740.5/3–2353: Telegram

The Ambassador in Italy (Bunker) to the Secretary of State

top secret

4115. Eyes only Secretary. I returned from Milan in order to talk to De Gasperi last evening. He came off the Senate floor to see me. I outlined to him in detail points contained Department’s telegram 3773 of March 19,1 stressing that the United States understood his domestic situation but hoped that he would be able to weigh relationship between his own political requirements and the effect which delay in ratification EDC would have on Europe. I pointed out that approval of EDC treaty by Special Commission of Chamber had been most helpful in securing European support and stressed the effect which delay would have, particularly in France. I also pointed out the bad effects which a delay in fulfillment of contractual agreements would have in Germany.

De Gasperi listened patiently to these points and replied that he was in a most difficult situation. He said that Communist obstructionist tactics and rowdyism in the Italian Senate were worse than he had ever experienced. He stated in strictest confidence that although it may be extremely difficult he may be required to replace Paratore as President of the Senate within the next day or two in order that orderly procedures can be restored. De Gasperi said there was question [Page 779] whether or not he would be able to speak himself, without risk of physical violence (see Embassy’s telegram 4111, March 22).2 He asked me to inform you that he was deeply concerned and humiliated by his failure to carry out the pledges made during your recent visit Rome,3 but he had never anticipated this extreme obstructionism after having defeated the same tactics in the Chamber.

De Gasperi stated that the risk in postponing the elections until summer was too great to bring the treaty to a vote in the Chamber at this time. Chamber must be dissolved by the end of this week. However, unless Senate is dissolved, he will, unless Parliamentary procedures preclude it, introduce treaty into the Senate after electoral law is passed. Either today or Tuesday, he plans to speak in Senate and will include a strong defense of EDC. At that time he will announce his decision concerning procedure for ratification. If he introduces the treaty, committee to examine the treaty can work during the campaign even if Senate is adjourned. Their report should be completed by the time of election. If so, he anticipates that final approval by the Senate would take place two or three weeks following elections.

We did not know precisely whether favorable report by Special Commission of present Chamber would be considered valid by new Chamber. He will receive a legal opinion on this question shortly. In any event, he will make ratification a campaign issue and first order of business in new Chamber. He does not anticipate that consideration by new Chamber will require a long time. He hopes that ratification could be completed before the summer holidays.

De Gasperi asked me to assure you that he is so closely identified with European integration his entire political fortune and future are involved in the ratification of the EDC. In this issue he considers that his whole policy is at stake. However, obstructive tactics have gone so far that he has even had to consider dissolution of the Senate as a last resort in order to avoid throwing elections into the summer, which he feels would be most dangerous. He would be most reluctant to take such a drastic step for it would mean abandonment of the new electoral law and going to the country on the present law. This, however, would be preferable to postponement of elections until later in the summer when people have left their homes for harvesting, making it impossible for them to vote.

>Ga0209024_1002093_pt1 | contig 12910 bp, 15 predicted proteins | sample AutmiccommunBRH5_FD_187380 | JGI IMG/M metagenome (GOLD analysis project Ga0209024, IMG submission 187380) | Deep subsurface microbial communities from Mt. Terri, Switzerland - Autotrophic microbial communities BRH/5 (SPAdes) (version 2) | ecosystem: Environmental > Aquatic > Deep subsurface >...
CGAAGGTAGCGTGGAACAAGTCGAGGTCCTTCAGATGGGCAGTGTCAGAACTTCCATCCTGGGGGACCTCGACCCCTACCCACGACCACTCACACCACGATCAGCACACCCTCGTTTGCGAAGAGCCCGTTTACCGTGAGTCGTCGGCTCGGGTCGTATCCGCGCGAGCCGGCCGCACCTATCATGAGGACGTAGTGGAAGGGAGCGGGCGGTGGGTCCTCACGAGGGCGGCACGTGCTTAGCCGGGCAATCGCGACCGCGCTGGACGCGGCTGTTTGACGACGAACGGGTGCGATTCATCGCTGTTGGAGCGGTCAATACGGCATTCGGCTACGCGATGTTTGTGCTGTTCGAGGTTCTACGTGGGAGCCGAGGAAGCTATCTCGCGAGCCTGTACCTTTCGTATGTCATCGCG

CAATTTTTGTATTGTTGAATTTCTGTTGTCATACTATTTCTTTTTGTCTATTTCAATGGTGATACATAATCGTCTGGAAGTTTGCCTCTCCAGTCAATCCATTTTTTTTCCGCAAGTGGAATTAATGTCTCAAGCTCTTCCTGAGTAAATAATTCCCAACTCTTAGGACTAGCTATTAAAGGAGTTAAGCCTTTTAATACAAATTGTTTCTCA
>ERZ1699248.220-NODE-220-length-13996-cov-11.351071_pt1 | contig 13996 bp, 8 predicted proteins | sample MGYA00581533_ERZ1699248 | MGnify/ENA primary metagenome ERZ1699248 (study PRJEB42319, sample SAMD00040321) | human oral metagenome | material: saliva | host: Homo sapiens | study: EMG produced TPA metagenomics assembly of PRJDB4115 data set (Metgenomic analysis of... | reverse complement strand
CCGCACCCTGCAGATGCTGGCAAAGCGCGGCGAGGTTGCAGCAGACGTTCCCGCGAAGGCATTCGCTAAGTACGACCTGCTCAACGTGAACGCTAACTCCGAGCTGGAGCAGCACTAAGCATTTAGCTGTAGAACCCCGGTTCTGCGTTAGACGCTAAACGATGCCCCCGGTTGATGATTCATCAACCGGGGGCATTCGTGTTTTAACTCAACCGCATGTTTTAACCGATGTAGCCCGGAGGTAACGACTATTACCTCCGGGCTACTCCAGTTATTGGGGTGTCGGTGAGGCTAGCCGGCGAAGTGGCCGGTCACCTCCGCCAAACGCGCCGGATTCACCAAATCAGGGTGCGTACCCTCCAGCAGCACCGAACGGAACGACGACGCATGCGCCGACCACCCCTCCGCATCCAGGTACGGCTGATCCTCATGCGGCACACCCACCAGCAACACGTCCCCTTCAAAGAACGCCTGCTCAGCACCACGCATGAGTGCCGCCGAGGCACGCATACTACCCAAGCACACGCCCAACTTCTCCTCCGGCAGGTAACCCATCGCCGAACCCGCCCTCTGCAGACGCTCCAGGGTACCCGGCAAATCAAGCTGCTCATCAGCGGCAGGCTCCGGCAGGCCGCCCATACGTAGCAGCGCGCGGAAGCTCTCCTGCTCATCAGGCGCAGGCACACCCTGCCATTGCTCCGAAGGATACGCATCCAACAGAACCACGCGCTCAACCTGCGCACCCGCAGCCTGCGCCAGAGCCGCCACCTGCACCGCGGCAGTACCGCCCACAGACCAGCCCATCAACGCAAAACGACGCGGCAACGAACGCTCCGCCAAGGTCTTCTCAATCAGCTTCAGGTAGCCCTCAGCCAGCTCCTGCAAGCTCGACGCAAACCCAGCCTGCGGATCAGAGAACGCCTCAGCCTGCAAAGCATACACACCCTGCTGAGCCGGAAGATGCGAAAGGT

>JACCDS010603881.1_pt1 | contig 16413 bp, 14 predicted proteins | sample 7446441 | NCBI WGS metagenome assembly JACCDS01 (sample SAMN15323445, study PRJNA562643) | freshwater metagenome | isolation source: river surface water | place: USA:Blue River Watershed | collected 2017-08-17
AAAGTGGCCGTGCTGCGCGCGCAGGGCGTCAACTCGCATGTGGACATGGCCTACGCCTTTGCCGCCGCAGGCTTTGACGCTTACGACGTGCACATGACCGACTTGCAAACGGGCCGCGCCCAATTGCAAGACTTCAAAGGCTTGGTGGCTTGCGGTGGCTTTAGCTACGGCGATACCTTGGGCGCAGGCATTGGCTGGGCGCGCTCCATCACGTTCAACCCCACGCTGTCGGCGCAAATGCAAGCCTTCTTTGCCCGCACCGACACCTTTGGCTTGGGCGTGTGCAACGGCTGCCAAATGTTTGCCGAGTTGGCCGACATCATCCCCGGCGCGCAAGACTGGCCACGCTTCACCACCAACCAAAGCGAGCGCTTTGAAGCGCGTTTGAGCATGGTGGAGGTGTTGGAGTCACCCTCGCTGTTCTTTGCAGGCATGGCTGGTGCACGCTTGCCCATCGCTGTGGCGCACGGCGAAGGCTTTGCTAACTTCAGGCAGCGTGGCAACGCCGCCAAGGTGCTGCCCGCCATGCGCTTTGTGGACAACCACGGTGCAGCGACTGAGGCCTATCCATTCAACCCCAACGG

De Gasperi told me that he had received a letter from Adenauer expressing concern about the delay in ratification. He has written to the Chancellor explaining his problem and assuring him that he will do his utmost to bring it about at the earliest moment.

[Page 780]

It is my considered opinion that the foregoing represents the maximum position which De Gasperi can take. If he introduces the treaty into the Senate he will have gone as far as he can go without running the serious risk of postponing the elections. His government will suffer unless Chamber is dissolved this week and elections can be held in May or early June. I appreciate the additional point contained in Department’s telegram 3794, March 214 and advised De Gasperi accordingly. I believe, however, that De Gasperi’s hesitancy to force issue in present Chamber is not based on uncertainty concerning the French protocols or represents any wavering in his policy for European integration. He is preoccupied by the necessity for a victory for the center group in the elections and the difficulties which he will encounter in obtaining it. If this is prejudiced in any way our entire policy of European integration, including the EDC, would be seriously jeopardized.

Please repeat to other posts as you consider advisable.

  1. Supra.
  2. Not printed. (765.21/3–2253)
  3. Reference is to Secretary Dulles’ discussions with Prime Minister De Gasperi at Rome on Jan. 31; see telegram 4275 and Dulles’ letter to the President, both dated Feb. 1, pp. 1551 and 1553.
  4. Telegram 3794 priority to Rome, Mar. 21, reads in part: “One additional point for possible use by Ambassador with De Gasperi is that there have been significant developments in the protocol negotiations in Paris. There is good chance that final agreement will be reached on March 24 by the EDC Interim Committee on five of the six protocols. If protocols are substantially agreed, this eliminates one very important obstacle to ratification. Uncertainty over French protocols has been major reason why other EDC governments have been reluctant to push parliaments to complete ratification” (740.5/3–2053).